Comments

  1. lily says:

    Wouldn’t it be nice if TiVo made political ads on TV obsolete?

  2. DC Loser says:

    This is why the networks are experimenting more with programs that can be streamed via the internet. This way, they can still force the computer viewers to sit through commercials. Maybe someday the networks will go to a complete internet distribution model to avoid the TiVo phenomena.

  3. kimsch says:

    GE has a commercial with GE one second theater built in. You need TiVo to see it. The ad with the dancing elephant has one second theater at about second 27. you pause it, then do frame advance. There’s information about the “actors” in the commercials. The elephant’s previous “peanut problem”, a small scandal involving the flamingos and a bit on the gecko (he used to do a show dressed as a frog). This is an interesting use of TiVo technology.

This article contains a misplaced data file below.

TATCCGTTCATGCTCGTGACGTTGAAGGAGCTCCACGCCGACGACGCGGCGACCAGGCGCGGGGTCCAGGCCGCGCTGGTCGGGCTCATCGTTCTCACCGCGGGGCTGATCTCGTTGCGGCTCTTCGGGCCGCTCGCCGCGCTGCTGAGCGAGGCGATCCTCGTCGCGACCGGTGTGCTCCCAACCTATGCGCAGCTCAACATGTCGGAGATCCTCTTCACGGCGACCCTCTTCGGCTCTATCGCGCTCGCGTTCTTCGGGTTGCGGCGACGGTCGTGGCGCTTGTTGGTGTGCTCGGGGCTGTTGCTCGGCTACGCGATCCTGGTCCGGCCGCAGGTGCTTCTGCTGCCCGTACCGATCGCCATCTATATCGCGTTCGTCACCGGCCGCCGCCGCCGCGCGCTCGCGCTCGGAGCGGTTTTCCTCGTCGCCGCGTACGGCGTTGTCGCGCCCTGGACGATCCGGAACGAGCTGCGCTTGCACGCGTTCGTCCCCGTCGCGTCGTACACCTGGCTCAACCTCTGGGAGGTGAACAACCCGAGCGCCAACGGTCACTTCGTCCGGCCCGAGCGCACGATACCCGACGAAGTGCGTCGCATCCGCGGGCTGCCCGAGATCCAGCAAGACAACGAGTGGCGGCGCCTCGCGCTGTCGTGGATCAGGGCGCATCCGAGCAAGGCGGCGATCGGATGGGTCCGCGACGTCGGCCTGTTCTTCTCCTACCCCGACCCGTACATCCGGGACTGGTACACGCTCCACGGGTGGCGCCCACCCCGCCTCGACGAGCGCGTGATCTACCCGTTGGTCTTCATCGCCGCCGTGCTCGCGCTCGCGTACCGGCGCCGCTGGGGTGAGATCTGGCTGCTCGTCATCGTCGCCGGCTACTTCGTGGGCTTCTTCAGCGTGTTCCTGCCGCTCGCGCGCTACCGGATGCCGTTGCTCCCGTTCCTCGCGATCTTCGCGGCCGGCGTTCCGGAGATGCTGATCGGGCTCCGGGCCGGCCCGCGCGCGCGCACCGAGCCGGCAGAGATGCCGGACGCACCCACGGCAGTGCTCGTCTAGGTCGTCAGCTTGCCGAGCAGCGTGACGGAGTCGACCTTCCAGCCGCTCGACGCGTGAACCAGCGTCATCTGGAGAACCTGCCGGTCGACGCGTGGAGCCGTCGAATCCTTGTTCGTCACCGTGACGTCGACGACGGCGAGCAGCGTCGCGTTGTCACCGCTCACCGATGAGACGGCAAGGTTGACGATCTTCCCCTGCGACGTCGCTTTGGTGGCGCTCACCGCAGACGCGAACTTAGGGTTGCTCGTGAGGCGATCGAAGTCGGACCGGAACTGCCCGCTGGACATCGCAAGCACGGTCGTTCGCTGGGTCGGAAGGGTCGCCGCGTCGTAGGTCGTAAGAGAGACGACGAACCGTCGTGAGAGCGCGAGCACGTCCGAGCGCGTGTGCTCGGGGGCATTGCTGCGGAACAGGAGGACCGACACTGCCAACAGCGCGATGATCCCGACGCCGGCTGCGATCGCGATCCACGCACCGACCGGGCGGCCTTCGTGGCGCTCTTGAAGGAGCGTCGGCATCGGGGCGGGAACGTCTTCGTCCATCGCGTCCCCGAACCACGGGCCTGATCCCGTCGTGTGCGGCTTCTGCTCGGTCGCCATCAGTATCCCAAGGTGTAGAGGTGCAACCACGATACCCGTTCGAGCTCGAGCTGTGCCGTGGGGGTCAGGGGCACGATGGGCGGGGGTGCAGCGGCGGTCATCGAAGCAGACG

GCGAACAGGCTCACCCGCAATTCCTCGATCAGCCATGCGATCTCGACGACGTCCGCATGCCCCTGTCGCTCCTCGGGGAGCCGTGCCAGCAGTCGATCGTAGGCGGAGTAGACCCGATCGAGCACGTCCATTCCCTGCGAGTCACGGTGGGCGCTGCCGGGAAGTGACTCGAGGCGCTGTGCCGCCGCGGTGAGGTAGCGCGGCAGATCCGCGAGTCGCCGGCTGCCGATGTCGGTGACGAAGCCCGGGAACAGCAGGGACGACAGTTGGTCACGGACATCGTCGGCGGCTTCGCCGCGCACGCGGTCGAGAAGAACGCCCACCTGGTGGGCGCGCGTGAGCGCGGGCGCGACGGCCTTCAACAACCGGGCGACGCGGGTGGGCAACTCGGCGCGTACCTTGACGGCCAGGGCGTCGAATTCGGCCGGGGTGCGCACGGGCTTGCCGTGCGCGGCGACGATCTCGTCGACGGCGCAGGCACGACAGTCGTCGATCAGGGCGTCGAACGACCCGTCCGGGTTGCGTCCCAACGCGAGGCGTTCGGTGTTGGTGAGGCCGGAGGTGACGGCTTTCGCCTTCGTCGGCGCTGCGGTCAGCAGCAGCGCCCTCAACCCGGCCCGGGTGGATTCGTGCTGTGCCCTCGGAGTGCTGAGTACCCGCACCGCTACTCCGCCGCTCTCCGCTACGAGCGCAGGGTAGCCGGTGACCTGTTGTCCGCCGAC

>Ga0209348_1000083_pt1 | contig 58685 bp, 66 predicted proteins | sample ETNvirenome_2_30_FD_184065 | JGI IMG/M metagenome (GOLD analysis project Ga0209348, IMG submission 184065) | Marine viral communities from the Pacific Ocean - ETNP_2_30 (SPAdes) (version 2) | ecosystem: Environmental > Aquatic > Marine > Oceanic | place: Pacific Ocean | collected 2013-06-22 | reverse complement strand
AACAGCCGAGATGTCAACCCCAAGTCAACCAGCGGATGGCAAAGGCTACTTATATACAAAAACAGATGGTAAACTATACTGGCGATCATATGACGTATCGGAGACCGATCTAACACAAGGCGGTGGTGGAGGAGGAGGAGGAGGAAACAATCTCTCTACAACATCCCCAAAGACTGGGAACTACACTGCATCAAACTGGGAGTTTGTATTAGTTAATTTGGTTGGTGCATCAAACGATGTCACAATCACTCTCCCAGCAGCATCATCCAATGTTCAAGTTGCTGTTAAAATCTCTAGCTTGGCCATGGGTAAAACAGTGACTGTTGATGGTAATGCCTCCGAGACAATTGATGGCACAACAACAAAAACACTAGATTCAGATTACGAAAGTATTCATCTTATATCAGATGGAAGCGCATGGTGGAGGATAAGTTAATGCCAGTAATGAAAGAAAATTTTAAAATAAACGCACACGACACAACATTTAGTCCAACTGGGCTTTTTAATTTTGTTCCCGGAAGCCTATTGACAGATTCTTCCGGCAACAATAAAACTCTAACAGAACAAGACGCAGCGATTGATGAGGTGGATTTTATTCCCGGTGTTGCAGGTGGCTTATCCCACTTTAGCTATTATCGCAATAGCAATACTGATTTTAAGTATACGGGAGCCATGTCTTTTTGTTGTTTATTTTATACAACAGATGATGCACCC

1 second theater

  4. I think this may be a case of the railroads not being in the railroad business but rather the transportation business. Sometimes technology moves some underlying assumptions about a business.

    The networks are in the entertainment business, not the ad in between the entertainment business. I suspect you will see more product placement inside the show (e.g. the hero drinks coke) or the networks will recognize that what people would really like is to spend their money on what they want to watch (aka pay per view, potentially delivered over the internet).

    At a national association of broadcasters convention recently, a couple of broadcast group representatives said that in 10 to 20 years radio as we know it would be gone. That the clear channels and the like would be content providers (probably over the internet), not broadcasters. When asked what would distinguish a clear channel from a 17 year old kid with a good ear for music putting out a play list from his home computer, they sort of turned green and didn’t have an answer. The same may happen via TV, except the production capabilities are much higher.

  5. legion says: